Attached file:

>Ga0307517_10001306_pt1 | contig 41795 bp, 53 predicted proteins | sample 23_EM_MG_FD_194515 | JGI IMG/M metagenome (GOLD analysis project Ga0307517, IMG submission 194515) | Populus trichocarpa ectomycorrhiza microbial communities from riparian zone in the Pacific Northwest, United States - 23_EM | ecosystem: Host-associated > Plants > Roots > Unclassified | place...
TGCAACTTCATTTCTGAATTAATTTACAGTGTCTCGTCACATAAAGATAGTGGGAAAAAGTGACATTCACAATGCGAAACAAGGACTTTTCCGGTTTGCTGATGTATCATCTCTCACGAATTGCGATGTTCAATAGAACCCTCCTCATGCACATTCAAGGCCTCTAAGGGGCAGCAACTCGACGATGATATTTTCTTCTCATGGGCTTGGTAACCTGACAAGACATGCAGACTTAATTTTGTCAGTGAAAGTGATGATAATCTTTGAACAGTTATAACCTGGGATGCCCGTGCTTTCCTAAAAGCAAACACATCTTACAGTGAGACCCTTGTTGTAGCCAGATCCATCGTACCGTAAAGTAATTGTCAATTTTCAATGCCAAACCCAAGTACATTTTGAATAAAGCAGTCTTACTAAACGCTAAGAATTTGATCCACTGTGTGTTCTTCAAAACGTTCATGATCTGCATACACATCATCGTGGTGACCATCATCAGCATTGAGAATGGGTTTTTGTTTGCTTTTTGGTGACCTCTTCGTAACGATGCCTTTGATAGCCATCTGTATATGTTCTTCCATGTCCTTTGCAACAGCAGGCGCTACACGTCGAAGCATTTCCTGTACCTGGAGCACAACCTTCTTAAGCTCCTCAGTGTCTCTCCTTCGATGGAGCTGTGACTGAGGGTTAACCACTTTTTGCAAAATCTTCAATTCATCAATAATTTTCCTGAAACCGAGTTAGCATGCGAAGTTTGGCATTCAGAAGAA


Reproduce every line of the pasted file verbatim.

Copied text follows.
>Ga0307517_10001306_pt1 | contig 41795 bp, 53 predicted proteins | sample 23_EM_MG_FD_194515 | JGI IMG/M metagenome (GOLD analysis project Ga0307517, IMG submission 194515) | Populus trichocarpa ectomycorrhiza microbial communities from riparian zone in the Pacific Northwest, United States - 23_EM | ecosystem: Host-associated > Plants > Roots > Unclassified | place...
TGCAACTTCATTTCTGAATTAATTTACAGTGTCTCGTCACATAAAGATAGTGGGAAAAAGTGACATTCACAATGCGAAACAAGGACTTTTCCGGTTTGCTGATGTATCATCTCTCACGAATTGCGATGTTCAATAGAACCCTCCTCATGCACATTCAAGGCCTCTAAGGGGCAGCAACTCGACGATGATATTTTCTTCTCATGGGCTTGGTAACCTGACAAGACATGCAGACTTAATTTTGTCAGTGAAAGTGATGATAATCTTTGAACAGTTATAACCTGGGATGCCCGTGCTTTCCTAAAAGCAAACACATCTTACAGTGAGACCCTTGTTGTAGCCAGATCCATCGTACCGTAAAGTAATTGTCAATTTTCAATGCCAAACCCAAGTACATTTTGAATAAAGCAGTCTTACTAAACGCTAAGAATTTGATCCACTGTGTGTTCTTCAAAACGTTCATGATCTGCATACACATCATCGTGGTGACCATCATCAGCATTGAGAATGGGTTTTTGTTTGCTTTTTGGTGACCTCTTCGTAACGATGCCTTTGATAGCCATCTGTATATGTTCTTCCATGTCCTTTGCAACAGCAGGCGCTACACGTCGAAGCATTTCCTGTACCTGGAGCACAACCTTCTTAAGCTCCTCAGTGTCTCTCCTTCGATGGAGCTGTGACTGAGGGTTAACCACTTTTTGCAAAATCTTCAATTCATCAATAATTTTCCTGAAACCGAGTTAGCATGCGAAGTTTGGCATTCAGAAGAA